Laboratory evaluation of alkali-silica reaction in concrete from Saunders Generating Station

  1. (PDF, 1 MB)
  2. Get@NRC: Laboratory evaluation of alkali-silica reaction in concrete from Saunders Generating Station (Opens in a new window)
AuthorSearch for:
Journal titleACI Materials Journal
Pages19; # of pages: 9
AbstractConcrete cracking, characteristic of alkali-aggregate reaction, was observed in Saunders Generating Station. This investigation was designed to confirm that alkali-aggregate reaction was the primary cause of the observed concrete deterioration, evaluate the extent of concrete deterioration, determine the remaining expansion potential of the concrete, and decide whether sufficient alkali remained in the concrete to sustain the reaction. The extent of the concrete deterioration was investigated by comparing the damage rating index (DI) of cores taken from various parts of the structure. The damage rating index is determined by measuring thenumber of defects observed on polished cores, under a stereohinocular microscope. Silica gel, a characteristic alkali-silica reaction product, was observed in concrete from various parts of the generating station, confirming that alkali-silica reaction had occurred. The expansion potential of the concrete was evaluated by monitoring the expansion of cores stored under various accelerating conditions. The expansivity of the aggregate in the concrete was confirmed by extracting aggregate from cores and testing it in the Canadian Standard concrete prism test. The aggregate was found to be marginally reactive. The concrete cores showed almost the same expansion as the prisms made with the aggregate reclaimed from concrete cores fromthe structure. The measured alkali contents of the concrete in cores were found to be higher than the original values; this is thought to be due to alkali derived from the aggregates. Experiments showed that a considerable amount of the alkalies in the aggregate could be extracted by cationexchange in pastes of calcium hydroxide. This supports the hypothesis that excess alkalies found in the concrete are derived from impure limestone aggregates.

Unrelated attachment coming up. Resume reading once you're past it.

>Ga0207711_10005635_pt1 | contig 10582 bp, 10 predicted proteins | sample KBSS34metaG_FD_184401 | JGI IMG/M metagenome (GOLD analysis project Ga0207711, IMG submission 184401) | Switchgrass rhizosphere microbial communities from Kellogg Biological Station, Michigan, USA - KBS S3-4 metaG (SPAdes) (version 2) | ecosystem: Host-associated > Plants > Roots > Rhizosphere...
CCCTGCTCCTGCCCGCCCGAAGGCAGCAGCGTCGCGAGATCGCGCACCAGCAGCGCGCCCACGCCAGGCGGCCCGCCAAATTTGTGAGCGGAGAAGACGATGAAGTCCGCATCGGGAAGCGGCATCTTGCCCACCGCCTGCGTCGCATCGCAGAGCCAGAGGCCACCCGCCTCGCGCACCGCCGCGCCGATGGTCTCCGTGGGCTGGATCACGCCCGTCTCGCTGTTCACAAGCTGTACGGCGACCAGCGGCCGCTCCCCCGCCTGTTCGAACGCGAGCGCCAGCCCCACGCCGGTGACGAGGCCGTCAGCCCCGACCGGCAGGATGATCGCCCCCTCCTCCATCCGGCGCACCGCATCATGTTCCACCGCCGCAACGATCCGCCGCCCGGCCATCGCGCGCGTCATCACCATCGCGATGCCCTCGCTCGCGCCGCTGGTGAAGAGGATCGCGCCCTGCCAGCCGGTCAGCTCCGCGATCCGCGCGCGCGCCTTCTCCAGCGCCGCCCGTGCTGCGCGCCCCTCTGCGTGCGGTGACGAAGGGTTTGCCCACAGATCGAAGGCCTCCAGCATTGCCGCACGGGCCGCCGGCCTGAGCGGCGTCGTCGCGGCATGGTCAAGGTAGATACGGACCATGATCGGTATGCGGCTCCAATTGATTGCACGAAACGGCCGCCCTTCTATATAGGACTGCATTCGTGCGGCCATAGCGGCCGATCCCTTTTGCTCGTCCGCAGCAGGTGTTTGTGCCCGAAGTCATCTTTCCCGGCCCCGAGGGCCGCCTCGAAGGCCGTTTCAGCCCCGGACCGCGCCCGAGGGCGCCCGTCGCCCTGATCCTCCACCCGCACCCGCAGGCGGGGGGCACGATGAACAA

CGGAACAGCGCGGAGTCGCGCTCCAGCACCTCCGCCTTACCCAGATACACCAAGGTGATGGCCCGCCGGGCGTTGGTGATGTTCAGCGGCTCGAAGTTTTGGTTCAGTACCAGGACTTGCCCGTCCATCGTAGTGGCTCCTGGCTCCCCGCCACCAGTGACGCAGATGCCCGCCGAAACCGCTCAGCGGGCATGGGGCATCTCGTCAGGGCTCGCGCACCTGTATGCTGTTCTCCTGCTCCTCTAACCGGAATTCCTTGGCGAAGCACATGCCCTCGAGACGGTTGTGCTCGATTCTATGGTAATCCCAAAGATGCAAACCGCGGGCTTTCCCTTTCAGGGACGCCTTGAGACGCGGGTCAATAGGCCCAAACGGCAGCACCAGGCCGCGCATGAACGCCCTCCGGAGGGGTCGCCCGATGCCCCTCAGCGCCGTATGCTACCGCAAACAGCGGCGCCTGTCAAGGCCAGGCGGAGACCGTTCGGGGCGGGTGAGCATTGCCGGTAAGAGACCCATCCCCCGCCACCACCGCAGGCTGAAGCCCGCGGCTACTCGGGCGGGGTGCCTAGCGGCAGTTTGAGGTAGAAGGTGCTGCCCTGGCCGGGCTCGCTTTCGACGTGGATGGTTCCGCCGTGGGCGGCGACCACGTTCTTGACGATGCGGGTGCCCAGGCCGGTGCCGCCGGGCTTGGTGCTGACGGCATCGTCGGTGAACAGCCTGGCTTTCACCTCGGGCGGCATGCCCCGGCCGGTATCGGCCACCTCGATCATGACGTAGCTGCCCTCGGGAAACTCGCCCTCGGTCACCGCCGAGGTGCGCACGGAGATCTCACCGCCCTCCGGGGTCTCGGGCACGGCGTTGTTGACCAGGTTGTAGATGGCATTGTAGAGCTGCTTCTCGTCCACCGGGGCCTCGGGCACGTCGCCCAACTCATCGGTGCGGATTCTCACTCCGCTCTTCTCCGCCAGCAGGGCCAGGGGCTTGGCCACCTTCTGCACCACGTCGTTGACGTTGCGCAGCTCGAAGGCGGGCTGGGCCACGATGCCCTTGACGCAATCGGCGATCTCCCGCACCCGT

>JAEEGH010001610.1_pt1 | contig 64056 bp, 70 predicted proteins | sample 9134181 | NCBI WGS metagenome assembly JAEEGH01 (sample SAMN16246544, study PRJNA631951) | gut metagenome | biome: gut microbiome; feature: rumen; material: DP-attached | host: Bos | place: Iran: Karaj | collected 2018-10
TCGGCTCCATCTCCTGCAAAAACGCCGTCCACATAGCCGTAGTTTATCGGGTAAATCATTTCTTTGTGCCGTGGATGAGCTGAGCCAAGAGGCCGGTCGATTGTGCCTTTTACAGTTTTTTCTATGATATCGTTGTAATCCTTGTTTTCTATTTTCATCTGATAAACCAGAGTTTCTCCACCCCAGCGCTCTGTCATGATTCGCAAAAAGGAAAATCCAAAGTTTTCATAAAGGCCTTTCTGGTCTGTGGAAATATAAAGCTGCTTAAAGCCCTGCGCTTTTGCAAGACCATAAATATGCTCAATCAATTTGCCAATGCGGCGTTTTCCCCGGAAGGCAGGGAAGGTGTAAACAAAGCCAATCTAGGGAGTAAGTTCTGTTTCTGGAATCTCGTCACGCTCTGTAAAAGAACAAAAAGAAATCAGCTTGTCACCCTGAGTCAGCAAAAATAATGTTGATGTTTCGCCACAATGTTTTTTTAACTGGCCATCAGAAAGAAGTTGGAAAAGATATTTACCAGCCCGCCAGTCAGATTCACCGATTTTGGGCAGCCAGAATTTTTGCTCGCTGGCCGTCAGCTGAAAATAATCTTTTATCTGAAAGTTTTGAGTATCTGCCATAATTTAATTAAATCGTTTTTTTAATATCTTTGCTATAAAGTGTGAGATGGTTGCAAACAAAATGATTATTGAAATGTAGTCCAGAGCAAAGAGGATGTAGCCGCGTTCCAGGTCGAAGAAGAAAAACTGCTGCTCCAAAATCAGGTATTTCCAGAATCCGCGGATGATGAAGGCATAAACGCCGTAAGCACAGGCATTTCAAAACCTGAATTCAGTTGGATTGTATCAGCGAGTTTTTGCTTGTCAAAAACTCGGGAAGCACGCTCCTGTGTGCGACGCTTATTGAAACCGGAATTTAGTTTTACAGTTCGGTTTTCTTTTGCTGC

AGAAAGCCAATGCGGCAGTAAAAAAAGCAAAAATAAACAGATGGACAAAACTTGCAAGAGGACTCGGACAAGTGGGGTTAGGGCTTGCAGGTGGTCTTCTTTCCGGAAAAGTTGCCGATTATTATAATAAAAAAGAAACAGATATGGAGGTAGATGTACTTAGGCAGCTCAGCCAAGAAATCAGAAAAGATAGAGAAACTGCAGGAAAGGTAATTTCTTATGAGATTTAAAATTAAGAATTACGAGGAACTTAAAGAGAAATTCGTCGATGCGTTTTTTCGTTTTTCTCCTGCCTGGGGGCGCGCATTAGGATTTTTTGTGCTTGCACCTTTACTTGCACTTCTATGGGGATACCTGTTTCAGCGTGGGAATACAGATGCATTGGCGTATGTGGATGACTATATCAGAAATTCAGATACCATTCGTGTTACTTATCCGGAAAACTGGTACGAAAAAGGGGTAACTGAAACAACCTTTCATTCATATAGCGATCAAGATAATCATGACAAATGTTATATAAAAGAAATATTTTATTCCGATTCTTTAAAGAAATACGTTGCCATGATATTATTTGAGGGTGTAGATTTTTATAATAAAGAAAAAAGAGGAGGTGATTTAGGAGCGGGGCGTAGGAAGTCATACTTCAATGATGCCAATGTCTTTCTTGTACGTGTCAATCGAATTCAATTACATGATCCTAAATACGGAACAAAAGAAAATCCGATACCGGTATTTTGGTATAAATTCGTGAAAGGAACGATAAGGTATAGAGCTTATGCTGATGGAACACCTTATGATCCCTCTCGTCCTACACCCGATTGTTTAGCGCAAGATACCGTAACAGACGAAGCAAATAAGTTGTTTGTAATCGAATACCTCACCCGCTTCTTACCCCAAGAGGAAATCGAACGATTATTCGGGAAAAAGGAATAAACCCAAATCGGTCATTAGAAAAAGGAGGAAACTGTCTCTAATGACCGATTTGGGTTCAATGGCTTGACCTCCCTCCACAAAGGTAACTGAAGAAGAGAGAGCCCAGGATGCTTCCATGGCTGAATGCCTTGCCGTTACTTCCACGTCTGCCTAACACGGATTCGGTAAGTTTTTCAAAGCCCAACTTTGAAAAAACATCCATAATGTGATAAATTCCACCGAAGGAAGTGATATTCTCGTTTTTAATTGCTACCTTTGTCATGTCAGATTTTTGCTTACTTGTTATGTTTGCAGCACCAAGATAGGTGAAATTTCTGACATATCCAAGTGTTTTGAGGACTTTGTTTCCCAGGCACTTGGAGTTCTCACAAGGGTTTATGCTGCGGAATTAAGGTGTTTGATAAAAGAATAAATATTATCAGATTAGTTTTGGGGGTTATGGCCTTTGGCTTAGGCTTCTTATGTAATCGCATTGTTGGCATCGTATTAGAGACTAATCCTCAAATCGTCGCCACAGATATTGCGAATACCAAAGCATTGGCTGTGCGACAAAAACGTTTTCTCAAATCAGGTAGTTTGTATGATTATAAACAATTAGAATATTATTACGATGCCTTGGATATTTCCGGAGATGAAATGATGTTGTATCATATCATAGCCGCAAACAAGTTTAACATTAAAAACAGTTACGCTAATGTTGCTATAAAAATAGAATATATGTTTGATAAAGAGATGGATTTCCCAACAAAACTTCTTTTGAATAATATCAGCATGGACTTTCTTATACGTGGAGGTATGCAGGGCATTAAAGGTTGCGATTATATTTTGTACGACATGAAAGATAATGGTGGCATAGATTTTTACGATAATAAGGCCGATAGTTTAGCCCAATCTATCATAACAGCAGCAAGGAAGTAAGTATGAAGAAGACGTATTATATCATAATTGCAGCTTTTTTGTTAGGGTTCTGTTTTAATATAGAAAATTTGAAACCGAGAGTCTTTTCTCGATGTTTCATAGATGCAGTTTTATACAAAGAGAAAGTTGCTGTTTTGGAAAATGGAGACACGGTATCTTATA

Publication date
AffiliationNRC Institute for Research in Construction; National Research Council Canada
Peer reviewedYes
NRC number39839
NPARC number20358822
Export citationExport as RIS
Report a correctionReport a correction
Record identifierc9986ce9-f0d9-482d-acb4-b2e8eb7a0278
Record created2012-07-20
Record modified2016-05-09
Bookmark and share
  • Share this page with Facebook (Opens in a new window)
  • Share this page with Twitter (Opens in a new window)
  • Share this page with Google+ (Opens in a new window)
  • Share this page with Delicious (Opens in a new window)
Date modified: